Chaney, a towering man with a gleaming pate and a trim white goatee, is one of the few environmentalists willing to roast the Accords. He operates his one-man nonprofit, the Northwest Resource Information Center, from his home in Eagle, Idaho; a black cat named Winston patrols the cluttered kitchen table, threatening to upset reams of paper. Chaney’s pale blue eyes pop cartoonishly when he’s outraged. And he’s often outraged: “Bonneville taking advantage of these tribes just gives me heartburn,” he told me.
Although Chaney once consulted for the Umatilla and other tribes, he said he’s now on Bonneville’s blacklist. He’s one of the agency’s most vocal critics, particularly over its outsized influence on salmon science and policy. Through the Accords, he said, “they’ve taken one of the hole cards for Snake River salmon out of the picture. No national sympathy for tribes need get in the way of killing fish.”
So it was that Chaney declared war on the deal, filing a library’s worth of letters and formal complaints to the BPA, the Energy Department, the U.S. Inspector General, and a bevy of governors and state agencies. His grievances come down to this: Shouldn’t it be illegal to make states and tribes accept the BiOp, a document that itself doesn’t meet the law? One of the few replies came from the office of Washington’s attorney general: a form letter thanking him for his support.
For Chaney, the chief problem with the Accords is that BPA was already committed to many of its projects. Sixty percent of the money did go to new and expanded programs that wouldn’t have happened otherwise — for example, $50 million to restore Pacific lamprey, which aren’t endangered. (In exchange, signatories agreed not to petition for a listing.) The rest of the funding, however, went to projects that had already gained approval through the Northwest Power and Conservation Council, the regional body that guides Bonneville’s salmon spending. “Basically, BPA said, ‘We’ll do what we’re already doing, and you guys will go away,’ ” Chaney told me.
Even worse, to Chaney, is the way the Accords, and BPA generally, have constrained science. Witness the controversial issue of spill. Years of data suggest that spilling more water over dams, rather than passing it through turbines, improves juvenile survival by expediting the smolts on their journey downstream. In 2005, Judge Redden ordered the Army Corps to ramp up spill at four dams; today, thanks largely to Redden’s order, BPA spills some 30 to 40 percent of water at any given hydroelectric project. Of course, water that doesn’t generate power comes at a price: A 2013 power council report claimed that spill and various other operations intended to help fish have cost BPA $3 billion in power sales since 1978.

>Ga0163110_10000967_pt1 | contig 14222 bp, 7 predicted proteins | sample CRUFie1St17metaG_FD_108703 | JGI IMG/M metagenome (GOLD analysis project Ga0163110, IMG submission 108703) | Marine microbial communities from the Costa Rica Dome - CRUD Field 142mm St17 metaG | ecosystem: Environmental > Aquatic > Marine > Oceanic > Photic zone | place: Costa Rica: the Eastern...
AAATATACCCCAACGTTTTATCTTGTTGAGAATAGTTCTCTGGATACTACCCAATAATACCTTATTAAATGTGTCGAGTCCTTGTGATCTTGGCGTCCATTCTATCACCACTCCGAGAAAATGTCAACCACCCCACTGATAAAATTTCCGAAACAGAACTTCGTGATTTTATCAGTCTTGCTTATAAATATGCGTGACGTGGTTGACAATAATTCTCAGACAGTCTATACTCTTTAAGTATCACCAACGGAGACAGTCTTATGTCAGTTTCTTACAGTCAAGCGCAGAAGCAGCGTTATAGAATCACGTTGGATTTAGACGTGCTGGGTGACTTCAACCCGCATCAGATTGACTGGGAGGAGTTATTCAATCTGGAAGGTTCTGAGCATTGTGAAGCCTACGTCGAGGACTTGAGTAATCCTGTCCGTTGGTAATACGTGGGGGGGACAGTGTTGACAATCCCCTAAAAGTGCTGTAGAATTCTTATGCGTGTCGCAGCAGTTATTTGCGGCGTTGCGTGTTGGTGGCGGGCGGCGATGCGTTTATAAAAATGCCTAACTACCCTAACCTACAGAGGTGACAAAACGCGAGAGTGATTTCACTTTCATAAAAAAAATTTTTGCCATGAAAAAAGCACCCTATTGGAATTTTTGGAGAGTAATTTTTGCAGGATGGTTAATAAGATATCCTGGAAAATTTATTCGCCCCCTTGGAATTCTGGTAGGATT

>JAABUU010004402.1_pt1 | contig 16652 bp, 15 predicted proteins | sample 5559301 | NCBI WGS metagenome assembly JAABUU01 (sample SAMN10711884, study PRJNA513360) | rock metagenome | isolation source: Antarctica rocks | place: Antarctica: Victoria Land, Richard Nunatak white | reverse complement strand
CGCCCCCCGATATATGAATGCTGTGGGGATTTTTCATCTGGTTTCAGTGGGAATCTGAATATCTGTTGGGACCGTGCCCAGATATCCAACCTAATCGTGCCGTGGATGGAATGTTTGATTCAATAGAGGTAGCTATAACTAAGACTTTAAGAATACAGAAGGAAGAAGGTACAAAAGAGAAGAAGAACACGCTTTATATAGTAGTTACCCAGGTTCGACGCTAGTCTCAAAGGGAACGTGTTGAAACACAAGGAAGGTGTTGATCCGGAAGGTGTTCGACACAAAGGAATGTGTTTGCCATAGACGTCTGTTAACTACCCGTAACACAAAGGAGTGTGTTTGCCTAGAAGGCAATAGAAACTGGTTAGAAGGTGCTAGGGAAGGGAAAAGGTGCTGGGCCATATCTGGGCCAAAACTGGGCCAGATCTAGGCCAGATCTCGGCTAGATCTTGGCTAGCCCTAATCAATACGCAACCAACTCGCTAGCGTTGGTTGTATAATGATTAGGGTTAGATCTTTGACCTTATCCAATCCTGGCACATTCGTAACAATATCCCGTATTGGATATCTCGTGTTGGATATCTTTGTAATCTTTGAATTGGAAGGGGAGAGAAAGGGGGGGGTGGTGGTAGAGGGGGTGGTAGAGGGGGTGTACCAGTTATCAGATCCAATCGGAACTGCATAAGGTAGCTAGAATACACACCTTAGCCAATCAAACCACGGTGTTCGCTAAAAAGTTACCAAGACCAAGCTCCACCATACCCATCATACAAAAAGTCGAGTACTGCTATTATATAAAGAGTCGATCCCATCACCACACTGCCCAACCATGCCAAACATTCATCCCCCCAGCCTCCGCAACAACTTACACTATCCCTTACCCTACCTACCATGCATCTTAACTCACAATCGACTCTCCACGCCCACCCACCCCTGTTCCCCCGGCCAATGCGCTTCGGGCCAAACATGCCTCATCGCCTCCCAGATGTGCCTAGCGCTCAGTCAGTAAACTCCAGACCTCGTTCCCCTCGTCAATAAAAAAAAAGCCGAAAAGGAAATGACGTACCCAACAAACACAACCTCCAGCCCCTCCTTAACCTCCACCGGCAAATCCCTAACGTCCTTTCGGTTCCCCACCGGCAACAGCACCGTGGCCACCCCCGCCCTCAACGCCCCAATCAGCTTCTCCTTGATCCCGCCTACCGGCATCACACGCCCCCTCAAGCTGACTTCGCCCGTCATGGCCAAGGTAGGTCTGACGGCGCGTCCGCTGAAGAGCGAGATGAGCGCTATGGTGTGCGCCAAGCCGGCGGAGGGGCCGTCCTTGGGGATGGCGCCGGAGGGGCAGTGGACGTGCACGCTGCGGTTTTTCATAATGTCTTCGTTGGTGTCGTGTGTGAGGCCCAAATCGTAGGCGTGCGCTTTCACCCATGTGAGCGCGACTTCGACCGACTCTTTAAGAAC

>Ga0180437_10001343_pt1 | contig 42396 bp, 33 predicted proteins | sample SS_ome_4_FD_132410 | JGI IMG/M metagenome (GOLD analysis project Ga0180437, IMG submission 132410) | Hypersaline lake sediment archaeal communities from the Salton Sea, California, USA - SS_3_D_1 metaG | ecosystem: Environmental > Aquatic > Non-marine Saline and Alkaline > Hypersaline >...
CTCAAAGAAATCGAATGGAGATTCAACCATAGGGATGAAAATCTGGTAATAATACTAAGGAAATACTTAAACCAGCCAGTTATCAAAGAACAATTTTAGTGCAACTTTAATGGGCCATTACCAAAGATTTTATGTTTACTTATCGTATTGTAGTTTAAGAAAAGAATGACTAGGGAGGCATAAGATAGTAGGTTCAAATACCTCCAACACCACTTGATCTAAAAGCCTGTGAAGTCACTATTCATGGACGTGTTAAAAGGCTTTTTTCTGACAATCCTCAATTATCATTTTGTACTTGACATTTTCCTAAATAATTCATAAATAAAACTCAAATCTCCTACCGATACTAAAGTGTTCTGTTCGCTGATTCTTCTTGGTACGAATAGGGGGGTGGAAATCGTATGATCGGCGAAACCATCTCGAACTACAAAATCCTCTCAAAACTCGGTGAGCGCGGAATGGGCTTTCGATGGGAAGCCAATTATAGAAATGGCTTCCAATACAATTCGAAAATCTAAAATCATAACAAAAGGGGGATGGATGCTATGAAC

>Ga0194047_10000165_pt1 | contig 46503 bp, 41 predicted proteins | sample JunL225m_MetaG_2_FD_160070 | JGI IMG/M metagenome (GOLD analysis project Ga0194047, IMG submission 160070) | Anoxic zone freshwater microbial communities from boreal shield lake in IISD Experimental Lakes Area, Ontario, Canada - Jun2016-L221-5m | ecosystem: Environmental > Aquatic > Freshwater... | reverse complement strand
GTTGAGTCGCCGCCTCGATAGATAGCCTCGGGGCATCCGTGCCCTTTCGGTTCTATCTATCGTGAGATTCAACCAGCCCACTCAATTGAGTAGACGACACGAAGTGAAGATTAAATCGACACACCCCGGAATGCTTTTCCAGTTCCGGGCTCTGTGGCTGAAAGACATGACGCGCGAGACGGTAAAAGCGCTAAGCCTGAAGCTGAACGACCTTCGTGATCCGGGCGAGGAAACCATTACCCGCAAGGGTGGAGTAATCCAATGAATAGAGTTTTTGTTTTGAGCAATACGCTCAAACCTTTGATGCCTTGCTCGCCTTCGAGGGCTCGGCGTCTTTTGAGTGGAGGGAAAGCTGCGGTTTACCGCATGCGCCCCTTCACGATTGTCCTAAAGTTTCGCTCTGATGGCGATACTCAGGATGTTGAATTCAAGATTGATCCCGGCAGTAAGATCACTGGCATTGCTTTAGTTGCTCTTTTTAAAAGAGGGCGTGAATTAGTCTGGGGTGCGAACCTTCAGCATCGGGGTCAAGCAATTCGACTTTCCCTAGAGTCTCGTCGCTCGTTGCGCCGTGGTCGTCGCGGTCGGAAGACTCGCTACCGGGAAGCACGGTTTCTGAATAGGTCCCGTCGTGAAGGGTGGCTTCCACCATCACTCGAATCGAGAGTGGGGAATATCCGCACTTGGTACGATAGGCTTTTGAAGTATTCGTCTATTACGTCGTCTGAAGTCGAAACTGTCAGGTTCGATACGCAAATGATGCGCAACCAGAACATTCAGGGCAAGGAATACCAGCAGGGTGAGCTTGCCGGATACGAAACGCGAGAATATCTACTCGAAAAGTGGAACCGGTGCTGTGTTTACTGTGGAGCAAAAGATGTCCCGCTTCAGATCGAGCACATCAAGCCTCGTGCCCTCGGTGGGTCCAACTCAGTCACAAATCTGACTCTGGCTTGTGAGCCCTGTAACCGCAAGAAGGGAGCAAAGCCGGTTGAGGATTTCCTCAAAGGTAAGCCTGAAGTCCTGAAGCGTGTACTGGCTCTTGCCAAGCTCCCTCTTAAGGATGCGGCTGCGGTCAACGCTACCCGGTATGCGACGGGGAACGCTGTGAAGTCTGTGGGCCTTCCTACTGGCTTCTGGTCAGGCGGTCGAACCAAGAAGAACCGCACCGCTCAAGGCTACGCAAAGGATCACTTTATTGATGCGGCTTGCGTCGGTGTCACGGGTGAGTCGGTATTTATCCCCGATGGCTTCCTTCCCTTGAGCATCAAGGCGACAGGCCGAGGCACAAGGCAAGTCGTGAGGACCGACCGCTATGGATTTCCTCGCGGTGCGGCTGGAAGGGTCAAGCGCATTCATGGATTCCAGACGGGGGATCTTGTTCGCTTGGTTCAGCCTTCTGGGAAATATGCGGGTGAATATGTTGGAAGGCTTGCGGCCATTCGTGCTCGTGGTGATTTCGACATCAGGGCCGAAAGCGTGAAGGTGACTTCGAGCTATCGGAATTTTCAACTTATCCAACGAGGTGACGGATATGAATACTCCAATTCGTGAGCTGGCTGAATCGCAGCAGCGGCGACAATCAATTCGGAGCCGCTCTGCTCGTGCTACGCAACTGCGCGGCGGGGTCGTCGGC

But are the dams spilling enough water? Last year, the state of Oregon, the Nez Perce and others called for an experiment that would boost spill beyond current levels over 10 years to see if it helped fish. More spill has its own perils: Send too much water cascading over a dam, and you risk filling the river with enough dissolved gas to harm fish. To keep smolts from getting the bends, gas limits in dam tailraces are currently set at 120 percent, meaning that dissolved gas can’t exceed normal water conditions by more than 20 percent. “No matter where you believe the threshold is, the higher the gas levels, the closer you are to harm,” says Bill Maslen, director of BPA’s Fish and Wildlife program.
When scientists at the U.S. Fish and Wildlife Service and other agencies crunched the numbers on the Oregon spill proposal, however, they found some wiggle room. Their models suggested that jacking up allowable spill to 125 percent could get Snake River spring chinook and steelhead within range of the coveted 4 percent adult returns needed for recovery. The experiment, says the Nez Perce’s Dave Johnson, would be “the big swing. I don’t know what else we’ve got in our bag of tricks.”
Additional spill, however, isn’t in the BiOp, which means Accords signatories can’t push for it. When the Power Council discussed the experiment at a meeting in December 2013, Idaho council representative Bill Booth told the room that, since the Accords committed his state to support the BiOp, he had to vote against sending the proposal to an independent science board for review. In one of his many filings, Chaney called the moment a “smoking gun” that demonstrated the Accords’ influence on science.